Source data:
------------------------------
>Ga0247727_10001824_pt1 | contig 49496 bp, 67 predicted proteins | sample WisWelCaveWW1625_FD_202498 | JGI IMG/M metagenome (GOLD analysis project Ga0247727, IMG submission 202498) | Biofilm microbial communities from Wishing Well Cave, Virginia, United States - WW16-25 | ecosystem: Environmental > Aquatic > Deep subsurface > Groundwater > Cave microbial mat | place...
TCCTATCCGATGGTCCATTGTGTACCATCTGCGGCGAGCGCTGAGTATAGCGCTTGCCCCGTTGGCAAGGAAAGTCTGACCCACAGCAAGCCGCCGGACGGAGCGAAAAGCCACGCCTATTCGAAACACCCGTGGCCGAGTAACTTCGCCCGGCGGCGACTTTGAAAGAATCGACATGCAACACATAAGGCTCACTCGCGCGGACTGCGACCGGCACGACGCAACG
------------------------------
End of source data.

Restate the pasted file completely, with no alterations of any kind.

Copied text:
>Ga0247727_10001824_pt1 | contig 49496 bp, 67 predicted proteins | sample WisWelCaveWW1625_FD_202498 | JGI IMG/M metagenome (GOLD analysis project Ga0247727, IMG submission 202498) | Biofilm microbial communities from Wishing Well Cave, Virginia, United States - WW16-25 | ecosystem: Environmental > Aquatic > Deep subsurface > Groundwater > Cave microbial mat | place...
TCCTATCCGATGGTCCATTGTGTACCATCTGCGGCGAGCGCTGAGTATAGCGCTTGCCCCGTTGGCAAGGAAAGTCTGACCCACAGCAAGCCGCCGGACGGAGCGAAAAGCCACGCCTATTCGAAACACCCGTGGCCGAGTAACTTCGCCCGGCGGCGACTTTGAAAGAATCGACATGCAACACATAAGGCTCACTCGCGCGGACTGCGACCGGCACGACGCAACG